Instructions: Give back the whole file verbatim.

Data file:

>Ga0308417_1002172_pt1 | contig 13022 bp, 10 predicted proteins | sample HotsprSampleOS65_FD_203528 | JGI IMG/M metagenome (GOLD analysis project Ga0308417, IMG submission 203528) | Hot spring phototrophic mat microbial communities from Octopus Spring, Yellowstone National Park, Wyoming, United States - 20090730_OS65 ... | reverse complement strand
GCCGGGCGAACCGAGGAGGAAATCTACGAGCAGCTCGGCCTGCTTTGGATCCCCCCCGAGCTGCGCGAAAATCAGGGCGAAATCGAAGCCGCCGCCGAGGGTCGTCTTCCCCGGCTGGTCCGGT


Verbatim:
>Ga0308417_1002172_pt1 | contig 13022 bp, 10 predicted proteins | sample HotsprSampleOS65_FD_203528 | JGI IMG/M metagenome (GOLD analysis project Ga0308417, IMG submission 203528) | Hot spring phototrophic mat microbial communities from Octopus Spring, Yellowstone National Park, Wyoming, United States - 20090730_OS65 ... | reverse complement strand
GCCGGGCGAACCGAGGAGGAAATCTACGAGCAGCTCGGCCTGCTTTGGATCCCCCCCGAGCTGCGCGAAAATCAGGGCGAAATCGAAGCCGCCGCCGAGGGTCGTCTTCCCCGGCTGGTCCGGT